To have butter on your head and a dumpling in your throat

Photo: Štěpánka Budková

Hello and welcome to another edition of SoundCzech, Radio Prague’s Czech language course in which you can learn new phrases with the help of song lyrics. Today’s song is by a singer going by the name of Xindl X and it’s called Poslední večeře - The Last Supper.

The song is chock-full of idioms relating to food. Doubtless you can think of many in your own language. See how they compare with ours. “Mít na hlavě máslo” literally translated means to have butter on your head or, as the English say –to have egg on your face. You can also have honey around your mouth –when someone smears it there. “mazat med kolem úst” means someone is singing your praises, trying to get into your good books.

Photo: Štěpánka Budková
Moving onto side dishes – “mám v krku knedlík”– I have a dumpling in my throat – means someone is so nervous they can barely swallow. While “jsem v rejži“ or - I’m in rice - means you are in big trouble. “Horkej brambor” means hot potato – something no one wants to deal with. While “utáhnout někoho na vařený nudli”– to reel someone in on a boiled spaghetti – suggests that they are extremely easy to manipulate. Someone like that will fall for your tricks – skočí vám na špek– meaning they will jump on your bacon – don’t ask me why. And you can make them drunk on a roll “opít je rohlíkem”, another expression referring to gullibility.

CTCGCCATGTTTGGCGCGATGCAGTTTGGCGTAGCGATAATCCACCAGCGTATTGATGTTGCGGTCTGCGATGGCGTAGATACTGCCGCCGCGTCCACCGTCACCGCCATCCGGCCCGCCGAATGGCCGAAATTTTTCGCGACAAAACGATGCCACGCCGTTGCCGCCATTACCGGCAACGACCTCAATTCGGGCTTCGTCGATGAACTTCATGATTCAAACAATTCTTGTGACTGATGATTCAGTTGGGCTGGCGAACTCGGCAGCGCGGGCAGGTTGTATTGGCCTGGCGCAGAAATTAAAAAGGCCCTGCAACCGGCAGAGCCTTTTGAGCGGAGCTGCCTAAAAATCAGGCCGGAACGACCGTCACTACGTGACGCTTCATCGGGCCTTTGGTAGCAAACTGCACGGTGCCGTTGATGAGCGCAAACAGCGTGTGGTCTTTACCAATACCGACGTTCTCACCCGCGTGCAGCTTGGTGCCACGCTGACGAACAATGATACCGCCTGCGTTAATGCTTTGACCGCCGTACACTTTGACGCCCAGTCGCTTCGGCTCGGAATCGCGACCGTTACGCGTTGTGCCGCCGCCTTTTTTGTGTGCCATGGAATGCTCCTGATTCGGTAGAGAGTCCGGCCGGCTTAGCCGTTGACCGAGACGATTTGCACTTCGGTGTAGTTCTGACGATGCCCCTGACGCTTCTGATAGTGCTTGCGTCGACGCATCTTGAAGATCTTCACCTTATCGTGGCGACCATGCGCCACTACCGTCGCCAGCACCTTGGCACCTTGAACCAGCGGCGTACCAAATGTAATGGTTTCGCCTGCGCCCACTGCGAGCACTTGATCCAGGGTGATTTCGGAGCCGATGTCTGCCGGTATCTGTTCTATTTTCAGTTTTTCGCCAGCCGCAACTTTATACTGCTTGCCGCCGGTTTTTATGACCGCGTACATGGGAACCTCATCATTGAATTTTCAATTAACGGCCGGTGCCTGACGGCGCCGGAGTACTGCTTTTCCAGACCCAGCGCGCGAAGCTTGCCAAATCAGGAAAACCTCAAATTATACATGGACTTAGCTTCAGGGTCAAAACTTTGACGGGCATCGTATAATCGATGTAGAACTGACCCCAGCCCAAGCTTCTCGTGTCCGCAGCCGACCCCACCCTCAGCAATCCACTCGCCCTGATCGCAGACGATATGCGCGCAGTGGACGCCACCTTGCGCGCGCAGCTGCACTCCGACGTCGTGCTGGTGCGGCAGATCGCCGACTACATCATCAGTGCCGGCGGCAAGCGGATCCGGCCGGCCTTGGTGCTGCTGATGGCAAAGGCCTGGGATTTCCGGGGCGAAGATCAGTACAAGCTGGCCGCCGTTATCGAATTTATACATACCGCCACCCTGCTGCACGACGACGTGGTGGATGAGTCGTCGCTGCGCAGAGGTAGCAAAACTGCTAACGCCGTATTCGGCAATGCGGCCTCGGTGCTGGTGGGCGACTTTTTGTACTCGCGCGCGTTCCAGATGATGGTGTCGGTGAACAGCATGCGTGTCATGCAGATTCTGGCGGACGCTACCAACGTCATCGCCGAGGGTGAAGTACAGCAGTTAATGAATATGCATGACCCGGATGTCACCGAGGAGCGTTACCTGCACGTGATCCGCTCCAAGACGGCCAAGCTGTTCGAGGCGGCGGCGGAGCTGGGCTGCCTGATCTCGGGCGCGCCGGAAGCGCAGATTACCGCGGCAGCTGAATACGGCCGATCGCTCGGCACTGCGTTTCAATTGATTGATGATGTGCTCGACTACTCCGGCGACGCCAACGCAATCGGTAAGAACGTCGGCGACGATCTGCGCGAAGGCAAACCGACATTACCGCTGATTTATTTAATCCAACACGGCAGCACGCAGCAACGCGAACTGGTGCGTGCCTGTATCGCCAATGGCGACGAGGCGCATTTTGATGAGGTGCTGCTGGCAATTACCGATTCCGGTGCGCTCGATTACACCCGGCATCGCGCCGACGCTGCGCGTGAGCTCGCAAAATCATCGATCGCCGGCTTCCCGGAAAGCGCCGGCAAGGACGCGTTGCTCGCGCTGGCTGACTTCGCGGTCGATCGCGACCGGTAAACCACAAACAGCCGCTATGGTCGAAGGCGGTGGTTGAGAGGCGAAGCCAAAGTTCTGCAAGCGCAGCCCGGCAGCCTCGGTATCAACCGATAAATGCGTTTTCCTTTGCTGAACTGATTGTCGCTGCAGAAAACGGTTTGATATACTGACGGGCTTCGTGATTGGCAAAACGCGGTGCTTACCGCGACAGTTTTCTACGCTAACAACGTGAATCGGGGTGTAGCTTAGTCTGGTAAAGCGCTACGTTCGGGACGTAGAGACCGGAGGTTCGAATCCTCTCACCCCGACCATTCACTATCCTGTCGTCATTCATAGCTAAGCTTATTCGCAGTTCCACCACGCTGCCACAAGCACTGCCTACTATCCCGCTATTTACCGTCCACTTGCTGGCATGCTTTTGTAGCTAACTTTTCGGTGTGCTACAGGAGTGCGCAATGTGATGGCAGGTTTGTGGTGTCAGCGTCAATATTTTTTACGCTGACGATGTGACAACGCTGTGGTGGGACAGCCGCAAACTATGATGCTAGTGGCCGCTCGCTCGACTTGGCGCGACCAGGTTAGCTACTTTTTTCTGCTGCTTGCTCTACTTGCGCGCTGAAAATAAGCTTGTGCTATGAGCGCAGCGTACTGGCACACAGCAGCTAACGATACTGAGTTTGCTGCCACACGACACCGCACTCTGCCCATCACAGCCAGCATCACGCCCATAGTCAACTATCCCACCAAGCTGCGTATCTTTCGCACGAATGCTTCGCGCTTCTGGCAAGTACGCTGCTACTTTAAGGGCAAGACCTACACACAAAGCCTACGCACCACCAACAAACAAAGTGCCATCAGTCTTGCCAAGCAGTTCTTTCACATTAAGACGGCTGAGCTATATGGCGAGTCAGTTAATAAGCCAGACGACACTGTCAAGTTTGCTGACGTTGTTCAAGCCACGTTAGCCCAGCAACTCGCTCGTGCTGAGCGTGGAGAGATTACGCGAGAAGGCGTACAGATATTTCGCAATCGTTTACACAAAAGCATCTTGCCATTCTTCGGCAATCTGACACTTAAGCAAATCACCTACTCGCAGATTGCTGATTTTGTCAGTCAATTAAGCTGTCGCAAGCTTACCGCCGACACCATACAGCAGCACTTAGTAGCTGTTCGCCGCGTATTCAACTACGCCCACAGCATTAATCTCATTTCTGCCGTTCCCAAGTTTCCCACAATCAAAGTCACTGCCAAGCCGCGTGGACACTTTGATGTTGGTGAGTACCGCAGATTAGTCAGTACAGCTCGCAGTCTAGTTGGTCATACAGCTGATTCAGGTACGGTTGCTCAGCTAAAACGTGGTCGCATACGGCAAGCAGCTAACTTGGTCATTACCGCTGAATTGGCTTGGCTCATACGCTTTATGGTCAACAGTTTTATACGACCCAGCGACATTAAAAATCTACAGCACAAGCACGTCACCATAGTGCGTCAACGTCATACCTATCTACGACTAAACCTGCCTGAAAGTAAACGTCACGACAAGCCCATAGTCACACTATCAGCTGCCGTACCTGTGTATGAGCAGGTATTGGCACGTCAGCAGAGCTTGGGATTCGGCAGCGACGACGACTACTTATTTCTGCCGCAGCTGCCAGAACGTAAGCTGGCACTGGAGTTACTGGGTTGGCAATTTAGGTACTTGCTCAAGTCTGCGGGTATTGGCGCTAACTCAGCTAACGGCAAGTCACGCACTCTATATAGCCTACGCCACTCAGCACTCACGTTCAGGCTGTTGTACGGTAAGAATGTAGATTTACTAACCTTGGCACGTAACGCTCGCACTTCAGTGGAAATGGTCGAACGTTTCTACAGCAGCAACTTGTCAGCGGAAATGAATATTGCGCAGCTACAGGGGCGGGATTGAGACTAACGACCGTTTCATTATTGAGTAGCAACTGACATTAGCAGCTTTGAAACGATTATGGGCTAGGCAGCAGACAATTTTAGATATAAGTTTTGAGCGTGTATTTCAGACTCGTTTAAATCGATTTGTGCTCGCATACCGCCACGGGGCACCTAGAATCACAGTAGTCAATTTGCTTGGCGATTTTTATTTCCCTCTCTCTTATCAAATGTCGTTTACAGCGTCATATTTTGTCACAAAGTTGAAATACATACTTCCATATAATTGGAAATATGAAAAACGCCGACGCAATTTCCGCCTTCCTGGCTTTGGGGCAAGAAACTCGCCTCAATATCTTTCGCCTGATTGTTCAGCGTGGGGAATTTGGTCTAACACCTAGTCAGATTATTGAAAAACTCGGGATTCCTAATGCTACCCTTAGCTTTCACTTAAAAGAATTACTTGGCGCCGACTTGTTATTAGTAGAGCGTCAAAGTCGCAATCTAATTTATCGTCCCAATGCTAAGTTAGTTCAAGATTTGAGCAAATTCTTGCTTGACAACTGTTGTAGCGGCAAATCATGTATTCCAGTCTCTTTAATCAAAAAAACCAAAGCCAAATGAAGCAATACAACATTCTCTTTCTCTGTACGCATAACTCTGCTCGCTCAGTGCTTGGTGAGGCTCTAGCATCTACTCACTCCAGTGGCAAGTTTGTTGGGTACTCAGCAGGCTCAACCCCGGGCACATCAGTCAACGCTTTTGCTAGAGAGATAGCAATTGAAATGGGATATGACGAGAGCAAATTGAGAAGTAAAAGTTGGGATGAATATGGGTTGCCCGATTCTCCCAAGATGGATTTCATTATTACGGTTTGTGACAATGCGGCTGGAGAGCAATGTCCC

If you have had a few “libová léta”– or lean years –it means you have not fared too well. “Zavařovat” means to preserve something but if you say “zavařil jsem si”– it means you have got yourself into big trouble. In which case you may have to “sbalit si svejch pár švestek”– pack up your few plums (read possessions) and leave. The main thing is “neplakat nad rozlitým mlékem”– not to cry over spilt milk.

And when you get a cake –look for the cherry on top – “třešnička na dortu”– meaning an additional bonus. And I end today on a Czech proverb which says “jak k jídlu, tak k dílu, or - as you eat, you are likely to work – meaning don’t expect a good job from people who pick at their food. This is Daniela Lazarová saying thanks for learning Czech with me and na shledanou!

The episode featured today was first broadcast on November 13, 2010.